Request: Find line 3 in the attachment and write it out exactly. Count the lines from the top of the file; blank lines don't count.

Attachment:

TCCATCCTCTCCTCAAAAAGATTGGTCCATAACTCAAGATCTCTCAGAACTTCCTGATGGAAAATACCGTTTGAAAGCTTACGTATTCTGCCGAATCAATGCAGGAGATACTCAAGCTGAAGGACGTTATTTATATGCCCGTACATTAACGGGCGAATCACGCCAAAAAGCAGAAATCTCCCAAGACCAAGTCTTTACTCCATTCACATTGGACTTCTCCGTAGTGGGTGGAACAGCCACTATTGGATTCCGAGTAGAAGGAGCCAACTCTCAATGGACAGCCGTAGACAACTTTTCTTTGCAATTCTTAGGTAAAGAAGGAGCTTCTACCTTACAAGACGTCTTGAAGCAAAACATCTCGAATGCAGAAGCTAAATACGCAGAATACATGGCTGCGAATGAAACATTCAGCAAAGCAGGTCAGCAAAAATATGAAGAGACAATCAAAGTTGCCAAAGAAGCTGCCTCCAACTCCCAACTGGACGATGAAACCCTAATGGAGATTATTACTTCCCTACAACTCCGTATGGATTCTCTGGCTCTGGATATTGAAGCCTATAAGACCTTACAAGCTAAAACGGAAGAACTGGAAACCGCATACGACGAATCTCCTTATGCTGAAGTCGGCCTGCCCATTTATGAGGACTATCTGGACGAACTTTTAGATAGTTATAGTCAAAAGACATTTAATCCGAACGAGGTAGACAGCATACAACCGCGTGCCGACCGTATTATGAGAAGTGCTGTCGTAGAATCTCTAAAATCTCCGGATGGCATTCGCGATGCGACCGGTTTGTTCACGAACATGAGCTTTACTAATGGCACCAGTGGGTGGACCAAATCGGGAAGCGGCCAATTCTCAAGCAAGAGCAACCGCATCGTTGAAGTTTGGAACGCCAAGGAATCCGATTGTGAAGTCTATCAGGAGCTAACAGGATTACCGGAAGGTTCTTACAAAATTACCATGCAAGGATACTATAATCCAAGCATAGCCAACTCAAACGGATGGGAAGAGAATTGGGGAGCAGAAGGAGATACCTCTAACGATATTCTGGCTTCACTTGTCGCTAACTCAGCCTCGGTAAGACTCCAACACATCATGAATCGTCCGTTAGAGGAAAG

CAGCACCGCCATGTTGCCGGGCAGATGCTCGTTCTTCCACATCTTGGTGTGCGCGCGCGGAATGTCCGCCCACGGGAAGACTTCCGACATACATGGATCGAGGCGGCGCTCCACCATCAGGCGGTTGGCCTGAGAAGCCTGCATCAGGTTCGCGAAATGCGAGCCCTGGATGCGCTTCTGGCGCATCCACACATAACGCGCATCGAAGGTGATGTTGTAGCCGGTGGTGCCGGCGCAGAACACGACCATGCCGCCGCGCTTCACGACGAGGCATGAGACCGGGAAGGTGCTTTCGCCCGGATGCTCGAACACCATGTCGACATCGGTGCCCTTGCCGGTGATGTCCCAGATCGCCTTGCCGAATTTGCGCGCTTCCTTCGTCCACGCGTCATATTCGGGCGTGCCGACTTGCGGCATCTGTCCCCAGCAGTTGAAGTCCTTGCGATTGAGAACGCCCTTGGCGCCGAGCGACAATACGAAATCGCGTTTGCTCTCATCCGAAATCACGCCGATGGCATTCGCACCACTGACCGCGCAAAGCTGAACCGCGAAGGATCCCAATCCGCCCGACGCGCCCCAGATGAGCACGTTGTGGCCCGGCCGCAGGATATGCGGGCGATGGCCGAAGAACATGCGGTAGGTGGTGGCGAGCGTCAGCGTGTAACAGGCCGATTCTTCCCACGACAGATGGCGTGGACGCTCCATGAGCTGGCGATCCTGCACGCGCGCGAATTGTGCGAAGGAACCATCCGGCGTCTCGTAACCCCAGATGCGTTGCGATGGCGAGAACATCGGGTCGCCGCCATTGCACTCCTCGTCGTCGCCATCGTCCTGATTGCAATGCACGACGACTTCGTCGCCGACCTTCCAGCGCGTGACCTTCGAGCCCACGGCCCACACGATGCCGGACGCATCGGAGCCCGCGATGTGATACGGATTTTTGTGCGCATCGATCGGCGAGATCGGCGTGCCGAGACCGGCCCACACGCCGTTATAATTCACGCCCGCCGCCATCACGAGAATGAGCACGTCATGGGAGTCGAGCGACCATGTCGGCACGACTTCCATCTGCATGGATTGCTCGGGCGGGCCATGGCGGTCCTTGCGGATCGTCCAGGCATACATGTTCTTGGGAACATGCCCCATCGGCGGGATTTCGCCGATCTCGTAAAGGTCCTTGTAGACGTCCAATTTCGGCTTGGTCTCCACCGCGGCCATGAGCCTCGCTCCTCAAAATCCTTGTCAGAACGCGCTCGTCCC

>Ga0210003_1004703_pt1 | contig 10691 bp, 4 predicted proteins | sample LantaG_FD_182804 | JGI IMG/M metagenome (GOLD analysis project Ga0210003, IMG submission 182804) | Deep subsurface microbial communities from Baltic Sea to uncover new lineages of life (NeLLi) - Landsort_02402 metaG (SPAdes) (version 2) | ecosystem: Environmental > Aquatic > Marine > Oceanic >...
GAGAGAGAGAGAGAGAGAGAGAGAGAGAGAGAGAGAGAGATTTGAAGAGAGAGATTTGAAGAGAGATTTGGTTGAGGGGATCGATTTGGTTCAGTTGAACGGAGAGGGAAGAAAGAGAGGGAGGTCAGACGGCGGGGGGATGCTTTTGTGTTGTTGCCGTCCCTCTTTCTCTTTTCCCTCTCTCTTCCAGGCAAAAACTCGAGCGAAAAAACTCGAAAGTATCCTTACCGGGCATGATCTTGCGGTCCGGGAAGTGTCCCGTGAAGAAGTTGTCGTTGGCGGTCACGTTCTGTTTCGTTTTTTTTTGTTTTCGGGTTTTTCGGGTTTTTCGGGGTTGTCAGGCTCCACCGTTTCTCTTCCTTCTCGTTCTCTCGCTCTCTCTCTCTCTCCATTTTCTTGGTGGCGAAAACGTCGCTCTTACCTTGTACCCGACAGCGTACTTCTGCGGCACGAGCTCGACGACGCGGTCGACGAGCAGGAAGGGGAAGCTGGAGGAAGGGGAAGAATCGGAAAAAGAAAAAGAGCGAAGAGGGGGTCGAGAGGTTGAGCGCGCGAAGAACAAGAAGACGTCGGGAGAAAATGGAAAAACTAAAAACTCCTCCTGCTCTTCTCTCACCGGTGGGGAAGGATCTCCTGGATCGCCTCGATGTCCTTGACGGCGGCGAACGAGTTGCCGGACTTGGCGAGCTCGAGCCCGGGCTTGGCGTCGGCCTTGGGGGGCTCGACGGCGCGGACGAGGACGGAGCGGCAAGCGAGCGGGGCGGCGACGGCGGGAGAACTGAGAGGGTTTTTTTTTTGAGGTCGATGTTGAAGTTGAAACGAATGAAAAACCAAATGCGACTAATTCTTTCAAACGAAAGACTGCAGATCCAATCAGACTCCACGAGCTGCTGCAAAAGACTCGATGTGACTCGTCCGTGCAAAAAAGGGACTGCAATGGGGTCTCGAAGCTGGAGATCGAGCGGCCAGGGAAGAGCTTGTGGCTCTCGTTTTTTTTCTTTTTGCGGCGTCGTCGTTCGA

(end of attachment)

>Ga0210003_1004703_pt1 | contig 10691 bp, 4 predicted proteins | sample LantaG_FD_182804 | JGI IMG/M metagenome (GOLD analysis project Ga0210003, IMG submission 182804) | Deep subsurface microbial communities from Baltic Sea to uncover new lineages of life (NeLLi) - Landsort_02402 metaG (SPAdes) (version 2) | ecosystem: Environmental > Aquatic > Marine > Oceanic >...